Trump argues against explaining declassification of Mar-a-Lago documents

Trump argues against explaining declassification of Mar-a-Lago documents

Sept. 19 (UPI) — Lawyers for Donald Trump pushed back against requests to explain their claims that documents with classified markings seized last month from the former president’s Mar-a-Lago home were not necessarily classified, stating to do so would disclose their arguments for the return of the confiscated property.

The legal team for the former president voiced its disapproval against making the disclosure in a letter Monday night to U.S. District Judge Raymond Dearie, who has been appointed special master to review 11,000 documents, including more than 300 marked classified, taken from Trump’s Florida residence on Aug. 8.

The former president is being investigated by the Justice Department over the potential illegal collection and retention of national defense and classified records, and his lawyers have accused the federal prosecutors of assuming that documents with classified markings were classified, suggesting Trump had previously taken actions to declassified them.

The request for information about the declassification of the documents is part of the special master process, for which a preliminary conference is set for Tuesday to discuss the schedule.

Trump’s lawyers argued against the request Monday, stating there would be a “time and place” to explain the declassification of the documents — and that would be during the criminal trial concerning the return of their client’s property.

“Otherwise, the Special Master process will have forced the Plaintiff to fully and specifically disclose a defense to the merits of any subsequent indictment without such a requirement being evident in the District Court’s order,” the lawyers said in the Monday night filing.

The Justice Department has previously rebutted Trump’s legal team claims concerning the declassification of documents, stating that the former president’s lawyers are trying to raise questions on the status of records without specifically stating Trump had declassified the records and without providing evidence.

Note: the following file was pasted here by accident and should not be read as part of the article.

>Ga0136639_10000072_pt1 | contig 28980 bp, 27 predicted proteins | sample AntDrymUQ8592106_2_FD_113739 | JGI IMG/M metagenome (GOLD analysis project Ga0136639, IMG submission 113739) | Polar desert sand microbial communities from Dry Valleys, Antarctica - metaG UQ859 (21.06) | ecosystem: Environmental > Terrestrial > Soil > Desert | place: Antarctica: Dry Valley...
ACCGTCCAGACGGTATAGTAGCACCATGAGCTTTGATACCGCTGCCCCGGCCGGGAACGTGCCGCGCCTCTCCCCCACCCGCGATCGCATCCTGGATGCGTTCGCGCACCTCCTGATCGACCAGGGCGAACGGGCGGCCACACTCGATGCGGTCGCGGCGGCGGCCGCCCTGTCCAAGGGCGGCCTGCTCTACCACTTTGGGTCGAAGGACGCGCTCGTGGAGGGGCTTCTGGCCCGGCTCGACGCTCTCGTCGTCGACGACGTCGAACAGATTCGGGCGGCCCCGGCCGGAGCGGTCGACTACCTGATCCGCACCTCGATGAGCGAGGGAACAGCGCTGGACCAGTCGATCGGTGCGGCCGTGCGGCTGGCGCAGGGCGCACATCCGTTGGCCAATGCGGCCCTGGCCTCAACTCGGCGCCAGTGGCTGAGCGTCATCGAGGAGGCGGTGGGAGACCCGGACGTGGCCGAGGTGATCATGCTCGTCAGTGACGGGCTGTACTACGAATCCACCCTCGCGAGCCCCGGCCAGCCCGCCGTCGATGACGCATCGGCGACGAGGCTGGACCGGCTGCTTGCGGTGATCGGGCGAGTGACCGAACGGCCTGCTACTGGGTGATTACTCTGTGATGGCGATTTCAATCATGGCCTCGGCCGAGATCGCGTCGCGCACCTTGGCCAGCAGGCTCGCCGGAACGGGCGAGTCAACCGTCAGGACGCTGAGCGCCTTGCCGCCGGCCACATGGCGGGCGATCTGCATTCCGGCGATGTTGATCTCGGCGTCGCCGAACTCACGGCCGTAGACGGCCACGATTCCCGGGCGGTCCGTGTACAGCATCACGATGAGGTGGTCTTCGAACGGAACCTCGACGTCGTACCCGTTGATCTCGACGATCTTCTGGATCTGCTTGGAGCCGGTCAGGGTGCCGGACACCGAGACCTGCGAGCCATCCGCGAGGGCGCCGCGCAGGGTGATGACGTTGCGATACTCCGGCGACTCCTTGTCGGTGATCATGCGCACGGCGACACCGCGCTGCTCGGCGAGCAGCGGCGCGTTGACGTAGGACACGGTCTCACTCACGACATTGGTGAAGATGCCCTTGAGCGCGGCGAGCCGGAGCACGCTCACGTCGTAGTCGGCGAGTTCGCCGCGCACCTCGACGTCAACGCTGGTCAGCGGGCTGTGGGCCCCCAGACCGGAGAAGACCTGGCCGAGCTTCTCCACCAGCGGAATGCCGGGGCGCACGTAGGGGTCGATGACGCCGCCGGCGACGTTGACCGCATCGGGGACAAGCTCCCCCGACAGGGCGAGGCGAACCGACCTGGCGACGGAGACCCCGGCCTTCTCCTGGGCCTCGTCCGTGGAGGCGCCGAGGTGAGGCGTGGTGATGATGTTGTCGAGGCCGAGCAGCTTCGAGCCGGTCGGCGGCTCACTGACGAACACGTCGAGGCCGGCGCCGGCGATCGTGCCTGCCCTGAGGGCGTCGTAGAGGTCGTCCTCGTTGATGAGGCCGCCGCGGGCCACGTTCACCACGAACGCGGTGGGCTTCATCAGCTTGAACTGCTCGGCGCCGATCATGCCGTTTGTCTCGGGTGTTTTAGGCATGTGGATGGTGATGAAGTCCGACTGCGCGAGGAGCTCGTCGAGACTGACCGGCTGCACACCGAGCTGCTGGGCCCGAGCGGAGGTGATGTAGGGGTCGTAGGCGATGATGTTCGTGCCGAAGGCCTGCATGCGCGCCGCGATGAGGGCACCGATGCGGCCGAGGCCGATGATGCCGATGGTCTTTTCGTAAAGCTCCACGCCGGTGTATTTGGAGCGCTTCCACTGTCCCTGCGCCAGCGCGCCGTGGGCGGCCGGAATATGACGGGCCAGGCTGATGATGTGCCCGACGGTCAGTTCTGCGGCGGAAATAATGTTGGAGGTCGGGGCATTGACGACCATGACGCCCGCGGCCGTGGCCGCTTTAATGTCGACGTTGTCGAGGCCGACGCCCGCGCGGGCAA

“Plaintiff does not actually assert — much less provide any evidence — that any of the seized records bearing classification markings have been declassified,” the Justice Department said in the Sept. 13 filing.

Trump’s legal team had said the federal prosecutors’ stance “assumes that if a document has a classification marking, it remains classified irrespective of any actions taken during President Trump’s term in office.”

The court has suggested for the review of the documents to be completed by the end of November, and the Justice Department asked in its filing on Monday for a third-party vendor be brought in to scan, host and provide both parties access to the seized materials so they can simultaneously evaluate their status in order to meet the end date.

The Justice Department proposed that they process and log about 500 documents a day as the “vast majority of documents should be easy to categorize as presidential or personal records.”

The federal prosecutors also said the preliminary conference scheduled for 2 p.m. Tuesday is to occur hours after the 11th Circuit Court of Appeals is to rule on its appeal concerning a partial stay against the ruling that approved a special master in the case.

If granted, Dearie would be barred from reviewing no more than 100 of the documents with classified markings.

If dismissed, the government said it “will propose a way forward.”


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